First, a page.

Francois Marchand: You say it's an exciting time. It's an exciting time for growth marketing, but it's also an exciting time for community marketing. Why is that? Why is community marketing such a hot trend in ecommerce and in growth marketing at large? But yeah, let's start with that. The rise of community marketing in ecommerce.
Sam Thomas Davies: It's such a fascinating topic. I think my foray into this area was interviewing ecommerce founders on the podcast. And I noticed over time, a lot of them, when I asked them about how they were gaining and retaining customers would talk about community.
And over time I would try and ascertain what each founder meant by community, because some founders mention community but they really mean Instagram comments. But the marketers and the founders that are really nailing this are the ones that have a highly defined approach to community building that can be free, that can be paid, depending on the founder's goal.
But to answer your question, I feel like this is becoming such a hot topic now because everyone is so overreliant on Meta and it's not getting any cheaper. And I do still feel like list building falls by the wayside sometimes, and I'm wondering if that is due in part to a lot of ecommerce founders not focusing on content.
Because in B2B typically you'll have a blog and so on and so forth. And I think a lot of ecommerce founders now are realizing the importance of community, and I'm sure we'll get into this in a lot more detail, but that is my belief as to why this is becoming such a hot topic.
Francois Marchand: Yeah, and we're talking like in the ecommerce sphere, we're talking about social media and some of the other episodes that we produce for The Ecomm Manager Podcast. But it's about moving away from the transactional aspect of sales through social, like social commerce. And really about fostering those relationships that will create a long lasting kind of connection between customer and brand, between audience and ecomm company, for example. Can you talk to me a little bit about your experience in building that relationship through your expertise at Drip, for example?
Sam Thomas Davies: Yeah, that's a great question. I think one customer comes to mind, so some of the guests that we've had on the podcast were Drip customers. And it's so fascinating for me as someone that hasn't typically had very customer facing roles to speak to customers and hear how they describe the product and what they get out of it.
Because oftentimes in the past I was writing product copy and I was writing what I think our ideal customer profile wanted to hear. And then now I'm speaking to customers and I'm actually hearing some of these success stories and I feel like there is so much to be said about people really enjoying using your product.
And this applies to SaaS, I think it's different with ecommerce and I'm sure we'll get into that as well. But as far as my experience with Drip, when I do speak to Drip customers, they are really excited about getting the absolute most out of the product, and they are championing new features. They know everyone at the company.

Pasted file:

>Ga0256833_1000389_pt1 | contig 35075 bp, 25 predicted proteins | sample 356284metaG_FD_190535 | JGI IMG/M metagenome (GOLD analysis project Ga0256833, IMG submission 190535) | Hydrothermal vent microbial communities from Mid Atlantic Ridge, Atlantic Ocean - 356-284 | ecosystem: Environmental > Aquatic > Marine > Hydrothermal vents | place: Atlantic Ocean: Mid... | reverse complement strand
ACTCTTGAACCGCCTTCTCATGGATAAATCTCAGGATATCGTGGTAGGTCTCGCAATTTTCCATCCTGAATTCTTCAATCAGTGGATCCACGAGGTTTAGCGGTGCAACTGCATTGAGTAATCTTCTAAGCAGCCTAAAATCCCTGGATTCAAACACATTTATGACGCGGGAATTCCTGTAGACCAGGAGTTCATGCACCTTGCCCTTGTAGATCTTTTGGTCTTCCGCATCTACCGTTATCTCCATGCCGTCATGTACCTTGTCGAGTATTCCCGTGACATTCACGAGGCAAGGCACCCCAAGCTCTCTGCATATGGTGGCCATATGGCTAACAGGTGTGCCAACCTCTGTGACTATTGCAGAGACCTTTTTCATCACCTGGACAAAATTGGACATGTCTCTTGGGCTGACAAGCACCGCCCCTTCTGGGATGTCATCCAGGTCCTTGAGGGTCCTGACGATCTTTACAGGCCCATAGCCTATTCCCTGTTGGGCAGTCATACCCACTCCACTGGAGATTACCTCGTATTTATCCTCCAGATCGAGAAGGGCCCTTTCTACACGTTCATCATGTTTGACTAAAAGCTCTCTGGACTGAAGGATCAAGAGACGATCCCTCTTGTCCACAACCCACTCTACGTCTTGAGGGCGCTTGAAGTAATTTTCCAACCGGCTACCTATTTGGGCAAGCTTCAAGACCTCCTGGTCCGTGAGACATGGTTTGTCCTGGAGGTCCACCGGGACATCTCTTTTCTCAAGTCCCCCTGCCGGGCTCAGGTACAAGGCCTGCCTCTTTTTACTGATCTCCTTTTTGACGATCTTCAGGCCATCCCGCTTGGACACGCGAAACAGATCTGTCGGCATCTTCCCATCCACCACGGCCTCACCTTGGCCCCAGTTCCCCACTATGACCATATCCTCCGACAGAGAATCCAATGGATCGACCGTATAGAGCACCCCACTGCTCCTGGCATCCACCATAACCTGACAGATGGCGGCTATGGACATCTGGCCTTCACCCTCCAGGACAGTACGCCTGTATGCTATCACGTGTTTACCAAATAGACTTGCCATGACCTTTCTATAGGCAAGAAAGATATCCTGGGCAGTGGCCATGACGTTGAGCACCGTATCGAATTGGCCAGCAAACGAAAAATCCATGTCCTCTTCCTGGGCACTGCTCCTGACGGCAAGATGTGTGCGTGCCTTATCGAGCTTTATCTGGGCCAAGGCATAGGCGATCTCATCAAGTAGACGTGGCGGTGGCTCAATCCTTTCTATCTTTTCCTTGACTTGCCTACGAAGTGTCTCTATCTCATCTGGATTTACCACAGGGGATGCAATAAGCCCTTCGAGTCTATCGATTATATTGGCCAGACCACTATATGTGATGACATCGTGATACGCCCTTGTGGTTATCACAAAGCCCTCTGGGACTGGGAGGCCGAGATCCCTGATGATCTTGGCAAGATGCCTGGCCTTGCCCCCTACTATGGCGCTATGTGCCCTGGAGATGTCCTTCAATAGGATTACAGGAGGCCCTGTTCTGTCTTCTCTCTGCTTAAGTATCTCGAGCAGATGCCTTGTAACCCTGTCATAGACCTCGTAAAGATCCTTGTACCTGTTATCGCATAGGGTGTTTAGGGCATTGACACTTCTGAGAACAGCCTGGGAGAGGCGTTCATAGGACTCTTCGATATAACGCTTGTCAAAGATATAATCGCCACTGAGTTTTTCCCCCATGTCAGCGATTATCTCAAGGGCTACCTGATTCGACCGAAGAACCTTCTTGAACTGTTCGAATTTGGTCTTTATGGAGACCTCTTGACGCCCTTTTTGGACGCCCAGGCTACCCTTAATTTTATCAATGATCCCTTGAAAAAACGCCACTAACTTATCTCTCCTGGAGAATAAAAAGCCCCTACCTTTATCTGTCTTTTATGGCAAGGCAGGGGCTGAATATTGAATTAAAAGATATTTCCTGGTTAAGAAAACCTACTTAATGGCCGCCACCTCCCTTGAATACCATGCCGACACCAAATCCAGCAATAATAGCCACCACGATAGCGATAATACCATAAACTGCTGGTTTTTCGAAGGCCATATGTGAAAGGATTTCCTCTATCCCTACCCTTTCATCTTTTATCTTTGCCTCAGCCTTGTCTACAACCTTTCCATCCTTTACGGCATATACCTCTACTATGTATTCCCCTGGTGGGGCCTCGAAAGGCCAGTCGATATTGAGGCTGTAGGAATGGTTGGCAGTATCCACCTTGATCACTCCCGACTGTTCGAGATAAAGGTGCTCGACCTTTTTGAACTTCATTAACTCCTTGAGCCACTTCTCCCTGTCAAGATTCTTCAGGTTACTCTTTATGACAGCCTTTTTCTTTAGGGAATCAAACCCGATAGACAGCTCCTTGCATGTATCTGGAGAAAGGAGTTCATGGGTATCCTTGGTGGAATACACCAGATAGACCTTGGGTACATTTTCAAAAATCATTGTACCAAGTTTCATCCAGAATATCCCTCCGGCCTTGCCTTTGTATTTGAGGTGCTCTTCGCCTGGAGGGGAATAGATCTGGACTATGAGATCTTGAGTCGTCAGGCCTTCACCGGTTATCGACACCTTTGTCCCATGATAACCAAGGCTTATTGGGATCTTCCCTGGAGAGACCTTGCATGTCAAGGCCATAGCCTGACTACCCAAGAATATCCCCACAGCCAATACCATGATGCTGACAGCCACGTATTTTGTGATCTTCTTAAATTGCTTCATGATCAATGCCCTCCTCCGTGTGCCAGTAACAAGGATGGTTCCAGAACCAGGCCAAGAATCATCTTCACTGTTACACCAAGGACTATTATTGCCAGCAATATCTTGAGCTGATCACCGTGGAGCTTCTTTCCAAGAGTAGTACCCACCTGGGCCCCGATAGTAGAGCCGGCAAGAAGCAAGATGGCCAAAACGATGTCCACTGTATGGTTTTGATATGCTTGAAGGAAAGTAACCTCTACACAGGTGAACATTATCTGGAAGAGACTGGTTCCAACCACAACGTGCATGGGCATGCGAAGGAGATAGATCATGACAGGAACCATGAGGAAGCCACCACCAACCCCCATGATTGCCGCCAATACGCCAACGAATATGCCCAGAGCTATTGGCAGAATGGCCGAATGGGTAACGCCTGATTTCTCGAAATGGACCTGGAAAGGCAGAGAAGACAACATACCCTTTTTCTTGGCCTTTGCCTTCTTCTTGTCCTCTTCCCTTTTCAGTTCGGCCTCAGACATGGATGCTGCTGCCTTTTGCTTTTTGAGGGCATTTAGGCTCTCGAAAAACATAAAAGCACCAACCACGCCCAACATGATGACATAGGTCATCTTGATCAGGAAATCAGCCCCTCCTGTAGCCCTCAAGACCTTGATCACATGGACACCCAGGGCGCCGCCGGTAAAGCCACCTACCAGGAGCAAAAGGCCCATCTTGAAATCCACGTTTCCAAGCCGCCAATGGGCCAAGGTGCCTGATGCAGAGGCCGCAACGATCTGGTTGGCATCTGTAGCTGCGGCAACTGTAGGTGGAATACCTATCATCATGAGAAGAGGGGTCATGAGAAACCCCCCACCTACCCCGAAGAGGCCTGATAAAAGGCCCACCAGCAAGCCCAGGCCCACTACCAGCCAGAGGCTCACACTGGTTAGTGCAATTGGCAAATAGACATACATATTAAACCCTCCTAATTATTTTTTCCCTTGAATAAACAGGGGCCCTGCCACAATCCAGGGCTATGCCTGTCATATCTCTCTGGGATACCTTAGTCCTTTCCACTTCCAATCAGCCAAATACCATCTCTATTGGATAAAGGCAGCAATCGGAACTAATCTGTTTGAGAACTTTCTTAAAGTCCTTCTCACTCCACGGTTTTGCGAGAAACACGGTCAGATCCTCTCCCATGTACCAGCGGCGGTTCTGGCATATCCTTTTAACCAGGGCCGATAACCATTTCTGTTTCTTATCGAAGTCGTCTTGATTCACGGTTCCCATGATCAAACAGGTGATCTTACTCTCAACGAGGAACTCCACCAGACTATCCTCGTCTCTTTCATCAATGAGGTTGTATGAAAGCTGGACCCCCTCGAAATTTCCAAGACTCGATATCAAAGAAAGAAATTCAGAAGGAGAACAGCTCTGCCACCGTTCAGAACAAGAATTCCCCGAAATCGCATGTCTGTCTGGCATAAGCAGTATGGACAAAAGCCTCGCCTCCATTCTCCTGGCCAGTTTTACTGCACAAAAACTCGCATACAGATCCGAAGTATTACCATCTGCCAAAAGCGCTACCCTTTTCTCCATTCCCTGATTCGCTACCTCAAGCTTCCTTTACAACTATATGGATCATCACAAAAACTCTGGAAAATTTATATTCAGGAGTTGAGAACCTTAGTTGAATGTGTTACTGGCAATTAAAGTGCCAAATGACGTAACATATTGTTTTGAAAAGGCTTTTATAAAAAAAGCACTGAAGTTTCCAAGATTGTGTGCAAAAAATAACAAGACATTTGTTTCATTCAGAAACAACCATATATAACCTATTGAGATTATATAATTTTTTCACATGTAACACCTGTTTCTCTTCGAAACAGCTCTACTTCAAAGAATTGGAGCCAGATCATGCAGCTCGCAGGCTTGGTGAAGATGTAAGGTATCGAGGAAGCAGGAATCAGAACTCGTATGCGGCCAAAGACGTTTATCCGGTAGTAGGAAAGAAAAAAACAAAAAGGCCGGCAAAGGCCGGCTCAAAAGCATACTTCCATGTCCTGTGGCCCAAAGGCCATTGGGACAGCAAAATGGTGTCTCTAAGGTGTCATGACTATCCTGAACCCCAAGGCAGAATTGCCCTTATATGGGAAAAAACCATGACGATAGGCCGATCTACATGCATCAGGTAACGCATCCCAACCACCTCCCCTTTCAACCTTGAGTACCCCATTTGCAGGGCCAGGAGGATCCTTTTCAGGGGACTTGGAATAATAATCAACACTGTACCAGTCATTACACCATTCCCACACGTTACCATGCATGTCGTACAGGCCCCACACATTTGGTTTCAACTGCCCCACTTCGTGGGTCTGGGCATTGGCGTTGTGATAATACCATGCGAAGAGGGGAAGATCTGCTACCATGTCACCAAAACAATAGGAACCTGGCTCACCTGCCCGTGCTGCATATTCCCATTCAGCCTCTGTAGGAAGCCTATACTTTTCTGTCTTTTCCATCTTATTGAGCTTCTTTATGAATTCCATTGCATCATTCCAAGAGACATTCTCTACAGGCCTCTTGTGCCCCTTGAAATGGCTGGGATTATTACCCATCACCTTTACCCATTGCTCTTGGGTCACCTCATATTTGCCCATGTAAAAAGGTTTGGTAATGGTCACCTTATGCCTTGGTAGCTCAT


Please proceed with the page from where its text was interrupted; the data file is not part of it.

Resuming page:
I spoke to one business owner recently. He described himself as an OG. He was an original customer from way back in the day. He's a super successful entrepreneur, and he said to me, if I was ever looking for a job, I would love to work at Drip because I love the culture and I love the product. And I thought that was a really fascinating takeaway because it's something that employees might take for granted.
But when you speak to your customers and you actually learn how much they dig what you're doing, it's really affirming.
Francois Marchand: Yeah. Speaking of examples, what are some examples of ecommerce specific companies that come to mind that have been successful in using community marketing, and what do you think makes those strategies effective?
Sam Thomas Davies: Yeah, so there's one brand called Urban Everyday Carry, and the founder Yong-Soo Chung. I spoke to him recently and he is the person I think of when I think about nailing community buildings. So he has a free community, which is simply a Facebook group. And for context, Urban Everyday Carry is an online store that sells knives and everyday carry items.
And this free community is for people to come together and talk about products and maybe talk about some of the pain points they're experiencing relating to the products. But recently he introduced a paid community. And there are two tiers: there is $9 a month or there is $99 per year. And there are all kinds of perks.
I don't recall a lot of them from the top of my head, but one of them was you get early access to the weekly drops. So a lot of these ecommerce brands, they do these product drops every Tuesday, for instance. And if you are a devout follower of the brand, you find out maybe three days before. And he's really smart with packaging benefits to all his offers.
And I went on the page today in preparation for this recording, and he even offers his podcast, but without the ads. So there's all these perks that you get and he is someone that has just really nailed it. There's another brand that comes to mind as well, and I'm actually blanking on the name of the brand now, but it's less important than what she's actually doing.